Verizon Buys Yahoo! And, We Find It Tough To Digest
When Facebook acquired Whatsapp for USD 19 billion in 2014, a few eyebrows were raised. Reports of Microsoft deciding to gobble up Linkedin.com for USD 26 billion too made us sit up and take notice. However, when news of Verizon acquiring Yahoo! for USD 4.6 billion came along, the industry just stifled a yawn.
What’s the Big Deal?
Media reports suggest that the deal will allow Yahoo to reside under the Verizon umbrella alongside AOL, that other innovator-turned-also-ran company which the telecom giant bought a year ago, ostensibly to gain a foothold in targeted advertising online.
AOL top boss Tim Armstrong (once a Google star) is slated to take over Yahoo’s assets and is hoping that they would prove valuable for advertisers. Analysts had predicted that Yahoo could earn at best about 1.5 per cent of all digital ad revenues worldwide this year by selling on its websites. Of course, rates for these slots have fallen regularly as advertisers seek the mindshare of smartphone users.
In case you have any doubts about where a majority of these advertisement dollars are going, don’t bother looking elsewhere – Google and Facebook are gobbling it all up! And websites like Snapchat, and even Instagram, have managed to pull out some share of that pie by crooking their fingers.
What Does Verizon Get?
Before venturing into this area, let us take a look at what United States’ biggest mobile network doesn’t get? For starters, they do not get Yahoo’s stake in Alibaba.com and Yahoo Japan – the two entities that made up a lion’s share of the company’s recent valuations.
What Verizon does get as part of its USD 4.5 billion check is a bunch of media properties loosely held together as an entity but tied down in a much stronger fashion by the large user base of around a billion people. Besides Tumblr and Flickr, which Yahoo bought in recent times, the company also has a bunch of websites and services. In addition, there is Yahoo Mail, Search, News, Groups, Finance and Fantasy Sports – to name a few that one recalls.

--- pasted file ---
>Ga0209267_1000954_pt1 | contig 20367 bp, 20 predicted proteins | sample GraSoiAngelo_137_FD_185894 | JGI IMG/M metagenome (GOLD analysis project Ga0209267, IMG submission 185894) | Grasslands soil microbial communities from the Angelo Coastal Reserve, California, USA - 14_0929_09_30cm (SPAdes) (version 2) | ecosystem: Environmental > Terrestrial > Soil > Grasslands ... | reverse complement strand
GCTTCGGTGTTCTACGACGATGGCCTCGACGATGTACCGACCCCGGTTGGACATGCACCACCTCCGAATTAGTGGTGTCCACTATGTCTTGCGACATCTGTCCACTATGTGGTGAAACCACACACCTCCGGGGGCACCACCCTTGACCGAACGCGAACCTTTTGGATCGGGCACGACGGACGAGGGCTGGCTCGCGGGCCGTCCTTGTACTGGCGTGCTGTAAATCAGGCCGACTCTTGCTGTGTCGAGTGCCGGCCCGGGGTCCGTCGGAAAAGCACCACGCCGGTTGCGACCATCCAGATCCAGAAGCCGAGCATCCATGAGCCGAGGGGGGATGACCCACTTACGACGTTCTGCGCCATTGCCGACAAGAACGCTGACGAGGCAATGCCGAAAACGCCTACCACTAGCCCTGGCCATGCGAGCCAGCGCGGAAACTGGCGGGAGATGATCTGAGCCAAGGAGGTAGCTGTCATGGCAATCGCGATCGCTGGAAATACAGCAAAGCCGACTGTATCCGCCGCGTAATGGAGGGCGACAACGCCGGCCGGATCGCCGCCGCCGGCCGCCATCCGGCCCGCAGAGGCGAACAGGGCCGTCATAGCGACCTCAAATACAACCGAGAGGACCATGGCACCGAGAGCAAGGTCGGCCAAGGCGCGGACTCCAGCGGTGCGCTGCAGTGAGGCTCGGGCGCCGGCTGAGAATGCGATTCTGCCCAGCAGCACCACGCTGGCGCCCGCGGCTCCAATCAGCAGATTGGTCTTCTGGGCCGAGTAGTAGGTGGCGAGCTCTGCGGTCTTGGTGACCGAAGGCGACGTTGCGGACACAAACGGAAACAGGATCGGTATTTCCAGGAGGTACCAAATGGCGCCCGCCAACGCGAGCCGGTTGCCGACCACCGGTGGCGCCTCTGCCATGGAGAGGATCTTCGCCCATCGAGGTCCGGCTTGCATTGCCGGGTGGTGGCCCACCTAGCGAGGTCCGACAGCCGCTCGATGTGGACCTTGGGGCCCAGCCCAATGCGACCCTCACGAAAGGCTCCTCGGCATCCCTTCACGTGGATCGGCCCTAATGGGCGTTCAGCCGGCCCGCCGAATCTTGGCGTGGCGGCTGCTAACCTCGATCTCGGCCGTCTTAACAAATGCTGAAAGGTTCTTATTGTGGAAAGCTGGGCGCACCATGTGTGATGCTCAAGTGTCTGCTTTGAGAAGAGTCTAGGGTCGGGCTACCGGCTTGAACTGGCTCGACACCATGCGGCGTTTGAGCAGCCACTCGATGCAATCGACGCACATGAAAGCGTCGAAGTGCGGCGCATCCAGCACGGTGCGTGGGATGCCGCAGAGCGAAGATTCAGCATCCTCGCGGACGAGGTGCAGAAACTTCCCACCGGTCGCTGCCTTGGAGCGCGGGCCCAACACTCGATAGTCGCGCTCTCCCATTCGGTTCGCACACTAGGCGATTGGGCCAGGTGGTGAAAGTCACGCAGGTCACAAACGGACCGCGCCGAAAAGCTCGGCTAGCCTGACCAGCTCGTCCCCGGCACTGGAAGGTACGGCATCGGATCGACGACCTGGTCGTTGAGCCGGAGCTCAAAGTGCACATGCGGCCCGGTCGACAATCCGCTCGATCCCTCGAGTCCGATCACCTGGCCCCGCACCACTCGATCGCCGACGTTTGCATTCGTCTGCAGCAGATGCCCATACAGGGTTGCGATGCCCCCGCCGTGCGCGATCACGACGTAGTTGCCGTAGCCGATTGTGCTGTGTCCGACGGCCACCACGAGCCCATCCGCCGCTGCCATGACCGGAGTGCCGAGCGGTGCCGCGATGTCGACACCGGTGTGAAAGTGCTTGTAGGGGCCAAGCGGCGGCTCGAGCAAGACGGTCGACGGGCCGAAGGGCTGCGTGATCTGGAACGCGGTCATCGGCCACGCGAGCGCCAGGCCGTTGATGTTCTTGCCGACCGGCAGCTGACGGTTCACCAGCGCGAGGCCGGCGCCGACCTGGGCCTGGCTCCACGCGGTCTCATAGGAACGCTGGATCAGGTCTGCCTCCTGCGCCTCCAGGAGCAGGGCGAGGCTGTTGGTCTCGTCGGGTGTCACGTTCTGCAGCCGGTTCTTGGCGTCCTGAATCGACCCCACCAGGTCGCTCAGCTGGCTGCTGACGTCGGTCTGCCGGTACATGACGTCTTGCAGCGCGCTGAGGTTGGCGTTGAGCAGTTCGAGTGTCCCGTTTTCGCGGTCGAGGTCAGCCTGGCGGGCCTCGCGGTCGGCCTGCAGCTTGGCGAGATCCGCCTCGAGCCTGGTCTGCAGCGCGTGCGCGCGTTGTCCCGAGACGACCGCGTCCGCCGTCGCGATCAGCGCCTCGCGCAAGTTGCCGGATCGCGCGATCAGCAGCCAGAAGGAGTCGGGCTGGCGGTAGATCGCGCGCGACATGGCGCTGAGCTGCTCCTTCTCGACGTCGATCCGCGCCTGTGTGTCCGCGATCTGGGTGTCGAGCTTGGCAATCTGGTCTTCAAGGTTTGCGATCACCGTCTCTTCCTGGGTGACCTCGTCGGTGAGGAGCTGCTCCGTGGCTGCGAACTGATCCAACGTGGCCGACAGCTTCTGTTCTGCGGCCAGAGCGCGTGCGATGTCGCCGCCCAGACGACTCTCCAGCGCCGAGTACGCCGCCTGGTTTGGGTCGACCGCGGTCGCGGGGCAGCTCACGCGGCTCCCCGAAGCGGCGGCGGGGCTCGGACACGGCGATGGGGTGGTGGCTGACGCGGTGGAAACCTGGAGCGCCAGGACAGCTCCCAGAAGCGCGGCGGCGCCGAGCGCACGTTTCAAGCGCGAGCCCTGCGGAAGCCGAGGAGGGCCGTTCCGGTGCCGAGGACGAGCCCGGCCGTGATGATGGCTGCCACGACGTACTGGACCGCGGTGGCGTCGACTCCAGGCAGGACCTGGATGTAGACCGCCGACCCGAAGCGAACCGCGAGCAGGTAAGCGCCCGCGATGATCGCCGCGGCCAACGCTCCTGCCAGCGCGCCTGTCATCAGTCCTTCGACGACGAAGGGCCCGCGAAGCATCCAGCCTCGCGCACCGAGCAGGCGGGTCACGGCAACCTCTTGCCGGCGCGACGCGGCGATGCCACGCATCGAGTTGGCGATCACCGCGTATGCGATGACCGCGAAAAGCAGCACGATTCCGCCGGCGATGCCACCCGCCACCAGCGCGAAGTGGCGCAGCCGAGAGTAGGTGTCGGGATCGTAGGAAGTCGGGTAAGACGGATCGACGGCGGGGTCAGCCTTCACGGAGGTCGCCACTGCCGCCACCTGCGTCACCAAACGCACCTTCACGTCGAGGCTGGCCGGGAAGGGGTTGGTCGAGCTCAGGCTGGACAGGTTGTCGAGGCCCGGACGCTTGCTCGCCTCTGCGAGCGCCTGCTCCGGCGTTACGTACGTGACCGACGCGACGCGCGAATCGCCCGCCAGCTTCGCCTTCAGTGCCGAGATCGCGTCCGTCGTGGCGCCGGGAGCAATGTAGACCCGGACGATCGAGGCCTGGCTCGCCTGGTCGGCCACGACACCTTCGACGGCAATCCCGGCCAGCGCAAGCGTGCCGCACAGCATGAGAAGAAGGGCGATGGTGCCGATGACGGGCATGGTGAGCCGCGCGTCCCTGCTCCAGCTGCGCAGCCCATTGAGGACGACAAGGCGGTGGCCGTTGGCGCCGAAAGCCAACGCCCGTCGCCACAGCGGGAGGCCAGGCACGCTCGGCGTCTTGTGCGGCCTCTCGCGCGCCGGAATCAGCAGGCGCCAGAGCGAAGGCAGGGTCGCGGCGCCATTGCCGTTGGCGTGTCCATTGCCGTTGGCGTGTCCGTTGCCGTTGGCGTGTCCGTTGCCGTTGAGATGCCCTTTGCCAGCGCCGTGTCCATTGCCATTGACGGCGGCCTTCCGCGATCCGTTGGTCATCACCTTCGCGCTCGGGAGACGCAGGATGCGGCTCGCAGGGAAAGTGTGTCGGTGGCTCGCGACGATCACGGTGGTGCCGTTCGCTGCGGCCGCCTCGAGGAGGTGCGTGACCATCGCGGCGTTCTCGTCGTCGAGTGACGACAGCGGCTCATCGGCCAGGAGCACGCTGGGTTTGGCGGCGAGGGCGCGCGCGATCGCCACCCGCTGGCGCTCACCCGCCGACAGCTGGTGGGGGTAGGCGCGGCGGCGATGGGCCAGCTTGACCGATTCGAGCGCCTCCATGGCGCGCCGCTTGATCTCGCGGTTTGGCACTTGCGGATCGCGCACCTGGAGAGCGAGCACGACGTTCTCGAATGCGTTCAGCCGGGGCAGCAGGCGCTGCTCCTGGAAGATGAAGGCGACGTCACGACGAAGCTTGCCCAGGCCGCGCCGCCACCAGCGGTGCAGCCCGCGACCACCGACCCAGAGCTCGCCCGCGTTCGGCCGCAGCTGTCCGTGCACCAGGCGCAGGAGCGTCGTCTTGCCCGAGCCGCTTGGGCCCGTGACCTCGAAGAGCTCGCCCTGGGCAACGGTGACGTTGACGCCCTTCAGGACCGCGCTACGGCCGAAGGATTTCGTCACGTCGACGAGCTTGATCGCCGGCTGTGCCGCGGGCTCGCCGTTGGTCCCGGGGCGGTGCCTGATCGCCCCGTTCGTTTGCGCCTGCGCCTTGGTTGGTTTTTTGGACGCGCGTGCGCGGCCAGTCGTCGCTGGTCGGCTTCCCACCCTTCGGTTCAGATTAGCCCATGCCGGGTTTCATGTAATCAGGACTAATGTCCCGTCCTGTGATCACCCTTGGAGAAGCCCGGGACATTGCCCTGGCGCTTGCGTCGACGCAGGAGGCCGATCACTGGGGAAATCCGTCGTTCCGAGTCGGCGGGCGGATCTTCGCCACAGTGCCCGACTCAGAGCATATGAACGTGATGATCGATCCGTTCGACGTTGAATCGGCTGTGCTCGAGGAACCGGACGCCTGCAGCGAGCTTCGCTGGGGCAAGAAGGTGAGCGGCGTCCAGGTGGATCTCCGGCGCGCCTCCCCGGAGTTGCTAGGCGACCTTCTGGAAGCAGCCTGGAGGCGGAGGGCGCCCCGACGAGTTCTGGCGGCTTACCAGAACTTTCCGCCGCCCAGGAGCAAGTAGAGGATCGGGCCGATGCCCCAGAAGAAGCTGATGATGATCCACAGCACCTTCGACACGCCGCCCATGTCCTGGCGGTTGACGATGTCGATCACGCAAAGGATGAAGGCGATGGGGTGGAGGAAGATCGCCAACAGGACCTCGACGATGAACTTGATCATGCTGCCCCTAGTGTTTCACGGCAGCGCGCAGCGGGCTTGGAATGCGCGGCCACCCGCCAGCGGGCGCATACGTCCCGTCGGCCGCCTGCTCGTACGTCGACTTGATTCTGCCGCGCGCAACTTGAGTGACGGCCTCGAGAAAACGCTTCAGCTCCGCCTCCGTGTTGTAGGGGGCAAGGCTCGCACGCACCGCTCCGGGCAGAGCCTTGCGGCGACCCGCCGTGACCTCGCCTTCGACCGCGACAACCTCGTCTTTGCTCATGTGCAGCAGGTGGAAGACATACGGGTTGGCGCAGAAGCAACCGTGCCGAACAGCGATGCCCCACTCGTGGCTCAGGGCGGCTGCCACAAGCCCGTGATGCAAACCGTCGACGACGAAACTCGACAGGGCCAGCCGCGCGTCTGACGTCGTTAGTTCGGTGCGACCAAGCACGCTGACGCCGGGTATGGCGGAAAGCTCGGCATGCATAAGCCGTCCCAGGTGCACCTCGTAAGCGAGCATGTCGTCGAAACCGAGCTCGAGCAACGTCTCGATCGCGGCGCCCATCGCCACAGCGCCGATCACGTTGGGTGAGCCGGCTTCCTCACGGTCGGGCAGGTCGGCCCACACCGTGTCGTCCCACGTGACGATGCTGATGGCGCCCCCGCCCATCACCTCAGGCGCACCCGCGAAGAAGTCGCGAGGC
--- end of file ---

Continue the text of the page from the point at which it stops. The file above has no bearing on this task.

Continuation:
All these made sense in an era (some years ago) when people actually approached the Internet with a preferred Home Page on their browser. Yahoo took over this position with élan and served up content to the eager consumers. Such a world appears Jurassic in today’s scenario where user behavior is far more fickle than London weather.
What Do The Leaders Say?
To the untrained mind, the deal appears to be rather drab, given that Yahoo boss Marissa Mayer had struggled without any great result for five years to resurrect the company. The best she could achieve was grow mobile revenues to a billion dollars per year, in addition to expanding Yahoo News.
What both Mayer and Armstrong jointly harped on post the deal was about ‘a new position for advertisers.” While Mayer believes that the new entity (combining Yahoo and AOL’s assets) would amount to a ‘must buy’ for advertisers, Armstrong believes that the merger will create a “new powerful competitive rival in mobile media, and an open, scaled alternative offering for advertisers and publishers.”
Mad Money host Jim Cramer agrees with this thought. He thinks that Verizon needs to maintain its lead over the competition “by offering subscribers more than just a wireless network,” Cramer was quoted as saying on the CNBC website (Read it here).
The thought that Verizon wants to enter into direct competition with Google for premium advertisers is something that others tend to agree with. The Washington Post quotes Rita McGrath, a professor at Columbia Business School, as saying that media properties of Yahoo and AOL would sit pretty under a single umbrella (Read it here).
The Final Analysis
While in theory, it appears that Yahoo and AOL can quietly get down to business of getting traction with its media bouquet that comprises such brands as Yahoo News and Huffington Post, the challenge remains as to how Verizon plans to get cutting edge technology to serve up these stories to the attention-deficient users.
As for Yahoo, the plight that it finds itself today is obviously a result of the inability of its top brass to decide whether it was a media company or a technology company. Google, Facebook and Apple decided that they were tech giants and have survived and thrived. Yahoo obviously missed the bus – the most recent being the olive branch offered by rival Microsoft to buy them out for USD 48 billion some years ago.
Today, they got sold for just ten percent of that amount and parked alongside another company in distress (AOL) in the Verizon garage.
Small wonder then that the only exciting part of the deal was the exclamation mark!
Image credit: fox61.com
(The author is the Chief Content Officer at Trivone Digital Services. In his spare time, he works as a leadership coach, corporate trainer, and an NLP Counselor)
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